Can the NFL Tackle Its DUI Problem?
"We've had enough of death to show us this is not what you do," says one linebacker.
Yet another suspected DUI death involving pro footballers is a fresh reminder to the NFL of the drinking problem it has on its hands. Dallas Cowboys nose tackle Josh Brent now faces an intoxication manslaughter charge; he's accused of killing teammate Jerry Brown in a crash on Saturday. DUIs are the most common criminal offense among pro footballers: of 624 arrests of NFL players since January 2000, 28% were for suspicion of driving under the influence of alcohol or drugs. Brent's arrest is the 18th of an NFL player on suspicion of DUI this year—up from seven in 2011. And Brown's death is the third time since 1998 that an NFL player has killed someone while (at least allegedly) driving impaired. "We've all done it [driven intoxicated]," says San Diego Chargers linebacker Takeo Spikes. "But it's to a point now where maybe you were ignorant and didn't know any better or felt you were invincible. We've had enough of death to show us this is what you do not do."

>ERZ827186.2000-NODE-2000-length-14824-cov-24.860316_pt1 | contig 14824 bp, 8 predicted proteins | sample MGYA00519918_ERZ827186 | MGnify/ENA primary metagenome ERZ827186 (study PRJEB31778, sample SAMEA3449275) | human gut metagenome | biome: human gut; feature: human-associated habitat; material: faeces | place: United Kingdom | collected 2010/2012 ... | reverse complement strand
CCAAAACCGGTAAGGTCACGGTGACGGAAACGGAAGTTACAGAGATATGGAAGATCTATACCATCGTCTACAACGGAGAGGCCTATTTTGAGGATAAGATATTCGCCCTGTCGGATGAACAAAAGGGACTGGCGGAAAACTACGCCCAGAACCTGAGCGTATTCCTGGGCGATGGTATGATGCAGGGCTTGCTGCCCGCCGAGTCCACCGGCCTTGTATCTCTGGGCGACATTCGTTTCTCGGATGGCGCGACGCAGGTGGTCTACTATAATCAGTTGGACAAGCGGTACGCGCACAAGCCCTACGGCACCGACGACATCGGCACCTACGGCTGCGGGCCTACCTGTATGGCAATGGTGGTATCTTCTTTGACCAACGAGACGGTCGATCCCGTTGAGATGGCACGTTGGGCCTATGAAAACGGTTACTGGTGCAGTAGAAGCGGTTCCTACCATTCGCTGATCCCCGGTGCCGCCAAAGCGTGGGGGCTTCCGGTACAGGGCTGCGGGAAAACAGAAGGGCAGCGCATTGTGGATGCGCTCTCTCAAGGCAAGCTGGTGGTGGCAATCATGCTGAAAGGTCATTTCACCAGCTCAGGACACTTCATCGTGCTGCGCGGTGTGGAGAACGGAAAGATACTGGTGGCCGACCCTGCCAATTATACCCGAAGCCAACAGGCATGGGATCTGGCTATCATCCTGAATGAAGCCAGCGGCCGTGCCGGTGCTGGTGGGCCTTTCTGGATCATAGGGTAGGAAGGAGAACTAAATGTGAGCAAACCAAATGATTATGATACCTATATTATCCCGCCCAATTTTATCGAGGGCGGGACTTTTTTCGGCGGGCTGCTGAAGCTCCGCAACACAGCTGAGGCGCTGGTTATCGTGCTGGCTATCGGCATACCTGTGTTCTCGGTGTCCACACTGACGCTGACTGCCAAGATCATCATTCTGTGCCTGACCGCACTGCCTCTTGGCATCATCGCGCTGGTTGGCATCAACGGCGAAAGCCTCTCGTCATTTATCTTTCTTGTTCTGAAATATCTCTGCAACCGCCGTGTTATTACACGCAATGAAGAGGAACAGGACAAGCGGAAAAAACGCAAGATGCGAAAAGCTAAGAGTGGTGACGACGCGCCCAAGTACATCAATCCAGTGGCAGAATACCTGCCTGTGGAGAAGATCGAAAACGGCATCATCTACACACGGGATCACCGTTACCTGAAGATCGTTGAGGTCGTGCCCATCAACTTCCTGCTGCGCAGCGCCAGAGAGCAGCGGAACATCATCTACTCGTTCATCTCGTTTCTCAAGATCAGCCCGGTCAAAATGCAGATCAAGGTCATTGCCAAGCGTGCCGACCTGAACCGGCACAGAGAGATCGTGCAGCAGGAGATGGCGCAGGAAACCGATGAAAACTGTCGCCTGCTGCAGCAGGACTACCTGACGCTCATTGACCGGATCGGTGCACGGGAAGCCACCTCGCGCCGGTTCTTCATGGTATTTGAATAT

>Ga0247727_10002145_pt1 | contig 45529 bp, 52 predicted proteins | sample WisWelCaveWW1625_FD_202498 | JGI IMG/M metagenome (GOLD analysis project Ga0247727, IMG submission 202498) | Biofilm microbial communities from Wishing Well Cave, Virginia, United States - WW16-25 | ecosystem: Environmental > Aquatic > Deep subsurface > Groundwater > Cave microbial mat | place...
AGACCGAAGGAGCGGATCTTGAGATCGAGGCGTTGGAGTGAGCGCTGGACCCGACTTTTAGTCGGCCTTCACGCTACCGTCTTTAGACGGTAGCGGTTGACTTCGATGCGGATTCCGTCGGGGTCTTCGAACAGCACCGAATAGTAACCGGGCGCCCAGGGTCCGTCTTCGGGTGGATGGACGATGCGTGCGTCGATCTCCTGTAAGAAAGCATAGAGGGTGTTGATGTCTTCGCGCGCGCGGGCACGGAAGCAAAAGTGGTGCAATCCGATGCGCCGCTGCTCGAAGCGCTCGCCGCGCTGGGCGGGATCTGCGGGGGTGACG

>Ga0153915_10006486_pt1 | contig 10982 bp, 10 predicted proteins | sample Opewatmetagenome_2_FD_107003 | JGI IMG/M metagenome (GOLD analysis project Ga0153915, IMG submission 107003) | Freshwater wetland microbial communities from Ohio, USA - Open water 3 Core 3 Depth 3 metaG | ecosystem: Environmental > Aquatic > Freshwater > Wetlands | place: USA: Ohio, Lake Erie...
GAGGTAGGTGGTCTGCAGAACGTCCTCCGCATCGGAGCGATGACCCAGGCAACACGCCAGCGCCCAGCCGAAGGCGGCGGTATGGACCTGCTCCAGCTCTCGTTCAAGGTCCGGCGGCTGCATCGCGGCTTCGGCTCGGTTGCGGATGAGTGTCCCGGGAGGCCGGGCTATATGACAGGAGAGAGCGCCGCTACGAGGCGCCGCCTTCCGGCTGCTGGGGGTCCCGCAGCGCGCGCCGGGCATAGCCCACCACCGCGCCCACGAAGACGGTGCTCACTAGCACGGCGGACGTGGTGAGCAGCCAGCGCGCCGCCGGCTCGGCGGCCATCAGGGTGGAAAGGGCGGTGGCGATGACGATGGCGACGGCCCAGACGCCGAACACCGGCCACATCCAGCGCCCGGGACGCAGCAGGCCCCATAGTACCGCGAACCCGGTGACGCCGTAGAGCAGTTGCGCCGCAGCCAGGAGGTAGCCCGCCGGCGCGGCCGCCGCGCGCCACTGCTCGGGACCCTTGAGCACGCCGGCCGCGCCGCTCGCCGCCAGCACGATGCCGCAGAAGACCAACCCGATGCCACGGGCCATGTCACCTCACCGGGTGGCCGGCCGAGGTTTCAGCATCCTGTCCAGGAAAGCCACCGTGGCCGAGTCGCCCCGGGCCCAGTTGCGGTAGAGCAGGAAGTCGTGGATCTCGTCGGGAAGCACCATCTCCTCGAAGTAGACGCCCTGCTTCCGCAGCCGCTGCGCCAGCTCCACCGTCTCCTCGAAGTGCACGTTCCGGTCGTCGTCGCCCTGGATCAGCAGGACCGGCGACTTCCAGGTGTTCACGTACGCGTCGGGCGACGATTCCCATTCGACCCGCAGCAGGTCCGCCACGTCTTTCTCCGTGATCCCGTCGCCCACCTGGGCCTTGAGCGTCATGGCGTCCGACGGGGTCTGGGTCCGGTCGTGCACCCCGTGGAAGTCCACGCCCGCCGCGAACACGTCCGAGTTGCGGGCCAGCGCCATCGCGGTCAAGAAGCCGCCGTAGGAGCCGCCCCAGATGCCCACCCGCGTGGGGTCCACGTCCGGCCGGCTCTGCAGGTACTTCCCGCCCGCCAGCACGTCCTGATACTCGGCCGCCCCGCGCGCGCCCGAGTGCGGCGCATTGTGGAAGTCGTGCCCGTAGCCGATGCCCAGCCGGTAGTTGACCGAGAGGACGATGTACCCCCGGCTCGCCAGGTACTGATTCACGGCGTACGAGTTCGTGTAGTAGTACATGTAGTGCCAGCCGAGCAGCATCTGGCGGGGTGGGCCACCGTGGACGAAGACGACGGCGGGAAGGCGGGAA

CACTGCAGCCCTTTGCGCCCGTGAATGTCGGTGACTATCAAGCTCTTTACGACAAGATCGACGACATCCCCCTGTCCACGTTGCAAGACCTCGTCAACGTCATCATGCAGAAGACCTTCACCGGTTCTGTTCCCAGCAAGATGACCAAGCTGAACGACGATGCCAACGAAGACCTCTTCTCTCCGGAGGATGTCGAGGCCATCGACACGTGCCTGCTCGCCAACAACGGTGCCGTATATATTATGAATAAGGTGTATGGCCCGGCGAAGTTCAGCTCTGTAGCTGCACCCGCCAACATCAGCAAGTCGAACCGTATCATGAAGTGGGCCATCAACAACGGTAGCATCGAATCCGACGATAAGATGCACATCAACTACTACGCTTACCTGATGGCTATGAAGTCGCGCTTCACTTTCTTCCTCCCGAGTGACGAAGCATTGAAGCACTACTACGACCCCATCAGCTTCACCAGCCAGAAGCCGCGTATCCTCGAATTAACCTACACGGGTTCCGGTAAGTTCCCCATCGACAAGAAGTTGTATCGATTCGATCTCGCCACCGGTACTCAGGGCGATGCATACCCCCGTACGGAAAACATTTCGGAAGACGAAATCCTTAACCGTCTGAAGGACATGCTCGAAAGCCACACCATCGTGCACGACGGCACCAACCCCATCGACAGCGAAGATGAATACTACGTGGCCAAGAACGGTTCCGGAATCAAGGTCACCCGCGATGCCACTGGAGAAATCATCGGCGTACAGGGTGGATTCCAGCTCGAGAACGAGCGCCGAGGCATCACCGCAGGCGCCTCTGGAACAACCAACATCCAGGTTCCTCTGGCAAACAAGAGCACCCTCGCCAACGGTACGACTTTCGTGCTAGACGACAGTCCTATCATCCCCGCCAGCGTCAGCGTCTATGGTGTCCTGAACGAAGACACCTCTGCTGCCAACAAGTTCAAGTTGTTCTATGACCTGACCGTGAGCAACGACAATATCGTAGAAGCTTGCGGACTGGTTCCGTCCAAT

The problem is of course partly attributable to the demographic of NFL players: predominantly 20-something men. In fact, pro footballers are responsible for fewer DUIs per capita than this demographic in general: out of 2,000 players in the NFL, an average 14 DUI arrests each year means a rate of 0.7%, compared with 1.6% among all males aged 20-24 and 1.4% in the 25-29 category. However, the NFL offers chauffeur services to all its players, which should bring these numbers down—many players still evidently don't take advantage. "The program is there and I don't know why every player in the league wouldn't use it," says Kansas City Chiefs defensive end Shaun Smith. "I've used it before when I've been out, and I'm sure I'll use it again. Personally, I'm not going to put myself or anyone else at risk by driving drunk. You just wish everyone felt that way." Dallas Cowboys consultant Calvin Hill said his organization is considering requiring all players to have ignition interlock devices installed in their cars; the devices measure the blood-alcohol level of the driver's breath and prevent the car from starting if it's too high.